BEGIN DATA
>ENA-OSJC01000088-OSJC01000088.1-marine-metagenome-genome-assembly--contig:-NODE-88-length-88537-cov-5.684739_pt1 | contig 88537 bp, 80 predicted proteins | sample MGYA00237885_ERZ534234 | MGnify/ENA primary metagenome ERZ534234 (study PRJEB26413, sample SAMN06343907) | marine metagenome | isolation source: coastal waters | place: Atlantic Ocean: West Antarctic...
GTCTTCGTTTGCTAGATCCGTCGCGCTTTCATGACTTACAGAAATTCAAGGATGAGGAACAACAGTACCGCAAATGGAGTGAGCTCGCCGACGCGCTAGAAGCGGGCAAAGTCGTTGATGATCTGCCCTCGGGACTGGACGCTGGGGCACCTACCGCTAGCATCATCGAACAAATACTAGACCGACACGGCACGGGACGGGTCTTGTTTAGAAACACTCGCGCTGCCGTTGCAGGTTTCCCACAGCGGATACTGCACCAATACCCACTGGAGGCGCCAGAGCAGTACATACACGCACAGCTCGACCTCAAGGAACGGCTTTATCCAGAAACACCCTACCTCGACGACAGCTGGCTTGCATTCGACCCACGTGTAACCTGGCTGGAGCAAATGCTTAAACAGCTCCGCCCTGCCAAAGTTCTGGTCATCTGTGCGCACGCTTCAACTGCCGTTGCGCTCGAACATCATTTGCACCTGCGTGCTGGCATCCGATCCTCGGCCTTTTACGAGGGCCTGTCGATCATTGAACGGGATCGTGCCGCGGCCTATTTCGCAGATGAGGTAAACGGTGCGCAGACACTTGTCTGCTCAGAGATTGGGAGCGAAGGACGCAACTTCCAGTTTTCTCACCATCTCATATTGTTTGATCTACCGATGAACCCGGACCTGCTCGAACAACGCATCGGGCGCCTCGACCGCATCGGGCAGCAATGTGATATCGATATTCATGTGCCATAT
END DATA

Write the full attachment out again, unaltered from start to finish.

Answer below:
>ENA-OSJC01000088-OSJC01000088.1-marine-metagenome-genome-assembly--contig:-NODE-88-length-88537-cov-5.684739_pt1 | contig 88537 bp, 80 predicted proteins | sample MGYA00237885_ERZ534234 | MGnify/ENA primary metagenome ERZ534234 (study PRJEB26413, sample SAMN06343907) | marine metagenome | isolation source: coastal waters | place: Atlantic Ocean: West Antarctic...
GTCTTCGTTTGCTAGATCCGTCGCGCTTTCATGACTTACAGAAATTCAAGGATGAGGAACAACAGTACCGCAAATGGAGTGAGCTCGCCGACGCGCTAGAAGCGGGCAAAGTCGTTGATGATCTGCCCTCGGGACTGGACGCTGGGGCACCTACCGCTAGCATCATCGAACAAATACTAGACCGACACGGCACGGGACGGGTCTTGTTTAGAAACACTCGCGCTGCCGTTGCAGGTTTCCCACAGCGGATACTGCACCAATACCCACTGGAGGCGCCAGAGCAGTACATACACGCACAGCTCGACCTCAAGGAACGGCTTTATCCAGAAACACCCTACCTCGACGACAGCTGGCTTGCATTCGACCCACGTGTAACCTGGCTGGAGCAAATGCTTAAACAGCTCCGCCCTGCCAAAGTTCTGGTCATCTGTGCGCACGCTTCAACTGCCGTTGCGCTCGAACATCATTTGCACCTGCGTGCTGGCATCCGATCCTCGGCCTTTTACGAGGGCCTGTCGATCATTGAACGGGATCGTGCCGCGGCCTATTTCGCAGATGAGGTAAACGGTGCGCAGACACTTGTCTGCTCAGAGATTGGGAGCGAAGGACGCAACTTCCAGTTTTCTCACCATCTCATATTGTTTGATCTACCGATGAACCCGGACCTGCTCGAACAACGCATCGGGCGCCTCGACCGCATCGGGCAGCAATGTGATATCGATATTCATGTGCCATAT